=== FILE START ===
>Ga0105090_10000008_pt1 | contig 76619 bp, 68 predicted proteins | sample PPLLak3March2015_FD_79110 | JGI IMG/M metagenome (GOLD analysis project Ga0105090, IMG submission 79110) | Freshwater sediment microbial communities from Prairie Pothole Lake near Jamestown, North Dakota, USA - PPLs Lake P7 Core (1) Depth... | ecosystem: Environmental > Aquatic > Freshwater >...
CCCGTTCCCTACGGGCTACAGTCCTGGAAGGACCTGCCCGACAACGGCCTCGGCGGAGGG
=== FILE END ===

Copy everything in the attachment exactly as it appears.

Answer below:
>Ga0105090_10000008_pt1 | contig 76619 bp, 68 predicted proteins | sample PPLLak3March2015_FD_79110 | JGI IMG/M metagenome (GOLD analysis project Ga0105090, IMG submission 79110) | Freshwater sediment microbial communities from Prairie Pothole Lake near Jamestown, North Dakota, USA - PPLs Lake P7 Core (1) Depth... | ecosystem: Environmental > Aquatic > Freshwater >...
CCCGTTCCCTACGGGCTACAGTCCTGGAAGGACCTGCCCGACAACGGCCTCGGCGGAGGG